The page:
- Ernst Lerch, Globocnik's deputy and chief of his Main Office.
- Operation Reinhard in Kraków, the clearance of the Jewish ghetto in June 1942.
- Operation Reinhard in Warsaw (Grossaktion Warsaw), a similar operation to move Jews to the death camps July 1942.
- Aktion Erntefest, an operation to kill all the remaining Jews in the Lublin Ghetto in November 1943.
- Katzmann Report, a 1943 document detailing the outcome of Operation Reinhard in southern Poland.
- Korherr Report, a report from the SS statistical bureau detailing how many Jews remained alive in Nazi Germany and occupied Europe in 1943.
References[edit | edit source]
- "Aktion Reinhard" (PDF). Yad Vashem. http://www1.yadvashem.org/odot_pdf/microsoft%20word%20-%205724.pdf.
- Yad Vashem (2013). "Aktion Reinhard" (PDF file, direct download 33.1 KB). Shoah Resource Center, The International School for Holocaust Studies. http://www.yadvashem.org/odot_pdf/microsoft%20word%20-%205724.pdf. Retrieved 31 October 2013.
- Grossman, Vasily (1946). "The Treblinka Hell" (PDF file, direct download 2.14 MB). Треблинский ад. Foreign Languages Publishing House (online version). http://msuweb.montclair.edu/~furrg/essays/grossmantreblinka46.pdf. Retrieved 12 September 2013. "original in Russian: Гроссман В.С., Повести, рассказы, очерки [Stories, Journalism, and Essays], Воениздат 1958, (archived copy dated 9 September 2013)."
- Sereny, Gita (2001). The Healing Wound: Experiences and Reflections on Germany 1938-1941. Norton. pp. 135–46. ISBN 978-0-3930-4428-7.
- Höss, Rudolf (2000). Commandant of Auschwitz. Phoenix Press. p. 194.
- Friedländer, Saul (2007). The Years of Extermination: Nazi Germany and the Jews, 1939-1945. HarperCollins. pp. 346–347. ISBN 0-06-019043-4.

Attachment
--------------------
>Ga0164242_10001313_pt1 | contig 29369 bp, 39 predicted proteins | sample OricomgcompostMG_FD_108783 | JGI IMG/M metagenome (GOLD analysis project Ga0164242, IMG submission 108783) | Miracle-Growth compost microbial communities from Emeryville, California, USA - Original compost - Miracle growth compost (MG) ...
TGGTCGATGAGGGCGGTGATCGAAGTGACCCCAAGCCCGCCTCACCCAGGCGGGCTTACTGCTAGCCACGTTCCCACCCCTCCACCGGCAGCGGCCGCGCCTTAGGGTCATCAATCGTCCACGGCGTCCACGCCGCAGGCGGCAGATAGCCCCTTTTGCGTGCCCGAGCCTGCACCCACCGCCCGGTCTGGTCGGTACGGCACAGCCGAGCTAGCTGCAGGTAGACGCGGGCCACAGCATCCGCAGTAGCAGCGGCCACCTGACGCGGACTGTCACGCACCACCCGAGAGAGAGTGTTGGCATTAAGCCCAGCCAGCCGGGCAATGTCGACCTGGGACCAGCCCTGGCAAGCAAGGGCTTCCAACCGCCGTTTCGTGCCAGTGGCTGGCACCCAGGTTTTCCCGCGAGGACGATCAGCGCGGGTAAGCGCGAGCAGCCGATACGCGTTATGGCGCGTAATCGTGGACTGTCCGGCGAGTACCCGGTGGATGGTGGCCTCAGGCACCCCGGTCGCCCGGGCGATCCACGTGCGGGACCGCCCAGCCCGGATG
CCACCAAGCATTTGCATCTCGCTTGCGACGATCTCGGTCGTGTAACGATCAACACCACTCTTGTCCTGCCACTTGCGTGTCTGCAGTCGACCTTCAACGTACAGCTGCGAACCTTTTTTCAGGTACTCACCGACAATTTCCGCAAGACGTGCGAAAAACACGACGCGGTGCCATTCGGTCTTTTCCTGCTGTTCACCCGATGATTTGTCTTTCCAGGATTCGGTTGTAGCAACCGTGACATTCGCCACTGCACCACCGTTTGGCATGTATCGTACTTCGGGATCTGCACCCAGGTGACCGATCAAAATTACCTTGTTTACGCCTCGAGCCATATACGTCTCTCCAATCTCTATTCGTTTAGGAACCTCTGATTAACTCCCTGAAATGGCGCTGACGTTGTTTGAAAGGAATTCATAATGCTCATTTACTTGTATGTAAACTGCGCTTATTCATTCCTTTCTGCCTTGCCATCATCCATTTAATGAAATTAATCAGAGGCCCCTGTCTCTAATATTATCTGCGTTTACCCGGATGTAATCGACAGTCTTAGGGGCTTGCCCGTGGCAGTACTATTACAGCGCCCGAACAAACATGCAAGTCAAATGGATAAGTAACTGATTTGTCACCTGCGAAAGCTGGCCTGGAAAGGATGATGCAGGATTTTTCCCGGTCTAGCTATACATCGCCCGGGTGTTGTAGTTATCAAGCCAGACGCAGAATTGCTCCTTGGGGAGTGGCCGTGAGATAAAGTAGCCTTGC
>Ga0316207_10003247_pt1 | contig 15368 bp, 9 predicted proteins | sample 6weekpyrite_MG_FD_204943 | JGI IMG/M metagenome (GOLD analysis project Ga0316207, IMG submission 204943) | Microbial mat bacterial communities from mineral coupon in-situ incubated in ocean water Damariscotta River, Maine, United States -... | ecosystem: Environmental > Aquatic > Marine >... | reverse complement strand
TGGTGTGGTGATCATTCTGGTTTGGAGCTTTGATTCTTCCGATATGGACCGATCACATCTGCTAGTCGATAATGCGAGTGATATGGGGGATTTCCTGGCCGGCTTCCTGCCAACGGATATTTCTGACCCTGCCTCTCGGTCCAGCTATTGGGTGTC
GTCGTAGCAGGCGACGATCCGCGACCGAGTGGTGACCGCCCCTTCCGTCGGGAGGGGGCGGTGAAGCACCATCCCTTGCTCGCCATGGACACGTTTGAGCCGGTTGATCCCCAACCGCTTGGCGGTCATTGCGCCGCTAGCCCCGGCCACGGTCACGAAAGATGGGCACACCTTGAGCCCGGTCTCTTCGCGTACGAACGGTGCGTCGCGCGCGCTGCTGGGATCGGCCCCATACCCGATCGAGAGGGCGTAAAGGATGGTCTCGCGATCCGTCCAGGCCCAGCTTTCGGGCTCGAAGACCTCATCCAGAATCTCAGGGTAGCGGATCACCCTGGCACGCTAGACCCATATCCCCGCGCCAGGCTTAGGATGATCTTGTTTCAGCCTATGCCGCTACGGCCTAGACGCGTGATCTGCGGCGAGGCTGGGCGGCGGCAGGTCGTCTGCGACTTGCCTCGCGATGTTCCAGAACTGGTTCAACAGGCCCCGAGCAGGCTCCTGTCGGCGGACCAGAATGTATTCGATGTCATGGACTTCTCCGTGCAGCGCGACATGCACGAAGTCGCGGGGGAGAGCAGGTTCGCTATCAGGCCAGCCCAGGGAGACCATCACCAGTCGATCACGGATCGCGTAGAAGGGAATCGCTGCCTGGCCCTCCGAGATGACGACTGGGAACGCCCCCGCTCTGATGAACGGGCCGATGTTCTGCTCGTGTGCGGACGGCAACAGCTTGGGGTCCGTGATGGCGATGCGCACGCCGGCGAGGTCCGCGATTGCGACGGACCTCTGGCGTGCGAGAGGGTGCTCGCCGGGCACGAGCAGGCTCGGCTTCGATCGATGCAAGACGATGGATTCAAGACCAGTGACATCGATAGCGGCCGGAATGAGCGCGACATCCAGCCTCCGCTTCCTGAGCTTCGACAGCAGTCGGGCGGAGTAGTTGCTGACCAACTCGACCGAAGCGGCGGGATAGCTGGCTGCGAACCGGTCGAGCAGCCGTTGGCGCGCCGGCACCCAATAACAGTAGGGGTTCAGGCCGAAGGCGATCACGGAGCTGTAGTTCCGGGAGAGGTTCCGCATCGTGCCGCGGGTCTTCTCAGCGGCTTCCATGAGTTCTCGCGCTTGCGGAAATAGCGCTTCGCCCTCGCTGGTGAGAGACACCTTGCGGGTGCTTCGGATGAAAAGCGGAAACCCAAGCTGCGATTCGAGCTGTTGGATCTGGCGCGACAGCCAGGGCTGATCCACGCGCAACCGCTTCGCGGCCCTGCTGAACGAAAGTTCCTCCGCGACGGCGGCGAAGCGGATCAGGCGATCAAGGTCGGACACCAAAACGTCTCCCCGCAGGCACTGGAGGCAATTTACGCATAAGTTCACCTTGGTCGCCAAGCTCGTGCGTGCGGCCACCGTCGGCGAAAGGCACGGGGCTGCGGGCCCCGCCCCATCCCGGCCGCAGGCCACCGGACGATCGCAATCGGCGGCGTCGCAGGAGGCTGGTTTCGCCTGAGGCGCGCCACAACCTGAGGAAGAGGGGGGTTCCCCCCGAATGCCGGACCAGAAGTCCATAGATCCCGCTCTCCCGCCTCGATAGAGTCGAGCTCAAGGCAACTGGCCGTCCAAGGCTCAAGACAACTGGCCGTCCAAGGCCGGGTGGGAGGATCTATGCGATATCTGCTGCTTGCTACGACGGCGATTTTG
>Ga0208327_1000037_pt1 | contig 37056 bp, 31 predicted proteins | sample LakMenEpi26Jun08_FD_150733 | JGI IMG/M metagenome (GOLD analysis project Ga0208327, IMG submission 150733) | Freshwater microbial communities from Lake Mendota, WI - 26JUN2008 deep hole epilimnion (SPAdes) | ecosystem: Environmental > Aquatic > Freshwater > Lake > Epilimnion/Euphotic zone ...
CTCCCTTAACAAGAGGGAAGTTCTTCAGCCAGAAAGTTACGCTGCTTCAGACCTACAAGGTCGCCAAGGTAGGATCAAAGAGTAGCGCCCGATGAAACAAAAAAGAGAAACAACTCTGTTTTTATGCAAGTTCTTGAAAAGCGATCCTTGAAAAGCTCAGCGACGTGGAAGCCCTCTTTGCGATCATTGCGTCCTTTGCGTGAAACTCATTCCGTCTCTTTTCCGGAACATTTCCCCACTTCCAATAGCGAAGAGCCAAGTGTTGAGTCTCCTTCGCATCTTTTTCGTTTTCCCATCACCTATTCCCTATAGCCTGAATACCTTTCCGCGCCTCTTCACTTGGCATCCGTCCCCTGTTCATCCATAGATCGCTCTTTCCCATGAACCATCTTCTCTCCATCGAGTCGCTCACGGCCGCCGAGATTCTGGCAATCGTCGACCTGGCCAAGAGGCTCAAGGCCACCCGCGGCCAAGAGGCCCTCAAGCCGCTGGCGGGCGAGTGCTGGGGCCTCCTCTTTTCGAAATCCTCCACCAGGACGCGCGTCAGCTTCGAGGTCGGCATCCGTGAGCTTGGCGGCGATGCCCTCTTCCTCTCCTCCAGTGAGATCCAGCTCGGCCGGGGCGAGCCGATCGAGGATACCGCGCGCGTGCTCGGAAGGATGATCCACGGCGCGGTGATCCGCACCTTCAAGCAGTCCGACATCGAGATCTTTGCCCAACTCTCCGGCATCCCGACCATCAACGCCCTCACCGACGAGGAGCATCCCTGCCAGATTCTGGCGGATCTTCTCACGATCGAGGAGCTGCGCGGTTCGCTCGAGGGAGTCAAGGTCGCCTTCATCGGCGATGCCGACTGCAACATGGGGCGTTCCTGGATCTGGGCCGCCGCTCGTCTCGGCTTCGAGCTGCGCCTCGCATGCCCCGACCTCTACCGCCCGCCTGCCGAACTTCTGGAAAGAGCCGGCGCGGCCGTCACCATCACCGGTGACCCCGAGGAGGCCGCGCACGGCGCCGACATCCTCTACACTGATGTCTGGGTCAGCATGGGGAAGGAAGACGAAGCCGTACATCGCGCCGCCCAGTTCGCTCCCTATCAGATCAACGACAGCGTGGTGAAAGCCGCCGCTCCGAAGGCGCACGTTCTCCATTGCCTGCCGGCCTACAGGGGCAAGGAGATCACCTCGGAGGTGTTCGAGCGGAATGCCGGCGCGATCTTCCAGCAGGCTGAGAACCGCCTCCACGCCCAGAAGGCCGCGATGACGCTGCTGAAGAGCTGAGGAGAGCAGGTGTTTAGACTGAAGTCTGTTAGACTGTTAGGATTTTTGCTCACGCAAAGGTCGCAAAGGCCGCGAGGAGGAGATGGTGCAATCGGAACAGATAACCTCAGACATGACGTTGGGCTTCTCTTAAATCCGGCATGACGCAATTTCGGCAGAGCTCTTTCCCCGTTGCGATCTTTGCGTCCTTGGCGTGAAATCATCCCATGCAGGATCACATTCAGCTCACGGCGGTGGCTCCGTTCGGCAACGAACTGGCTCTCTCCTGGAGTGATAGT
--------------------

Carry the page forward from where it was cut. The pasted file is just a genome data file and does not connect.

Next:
- Ruckerl, Adalbert (1972). NS-Prozesse. C. F. Muller. pp. 35–42.
- Arad, Yitzhak (1999). Belzec, Sobibór, Treblinka: The Operation Reinhard Death Camps. Indiana University Press. p. 37. ISBN 978-0-2532-1305-1.
- Radlmaier, Steffen (2001). Der Nürnberger Lernprozess: von Kriegsverbrechern und Starreportern. Eichborn. p. 278. ISBN 978-3-8218-4725-2.
- Arad, Yitzhak (1999). Belzec, Sobibor, Treblinka: The Operation Reinhard Death Camps. Indiana University Press. pp. 152–153. ISBN 978-0-2532-1305-1.
- Arad, Yitzhak (1999). Bełżec, Sobibór, Treblinka: The Operation Reinhard Death Camps. p. 76.
- Carol Rittner, Roth, K. (2004). Pope Pius XII and the Holocaust. Continuum International Publishing Group. p. 2. ISBN 978-0-8264-7566-4.
- Public Record Office, Kew, England, HW 16/23, decode GPDD 355a distributed on January 15, 1943, radio telegrams nos 12 and 13/15, transmitted on January 11, 1943.
- Hanyok, Robert J. (2004). "Eavesdropping on Hell: Historical Guide to Western Communications Intelligence and the Holocaust, 1939–1945". Center for Cryptographic History, National Security Agency. p. 124. http://www.jewishvirtuallibrary.org/jsource/Holocaust/nsarep.pdf.
- Browning, Christopher (2000). Nazi Policy, Jewish Workers, German Killers. Cambridge. p. 71.
- "SS-Hauptscharfuehrer Konrad Morgen - the Bloodhound Judge". http://h2g2.com/dna/h2g2/A592931. Retrieved 24 August 2012.
- Snyder, Louis Leo (1998). Encyclopedia of the Third Reich. Wordsworth Editions. ISBN 978-1-8532-6684-3.
- Between March and December 1942, the Germans deported some 434,500 Jews, and an indeterminate number of Poles and Roma (Gypsies)to Belzec, to be killed. Bełżec extermination camp
- In all, the Germans and their auxiliaries killed at least 167,000 people at Sobibor. Sobibor extermination camp
- The Höfle Telegram indicates some 700,000 killed by 31 December 1942, yet the camp functioned until 1943, hence the true deaths total likely is greater.Reinhard: Treblinka Deportations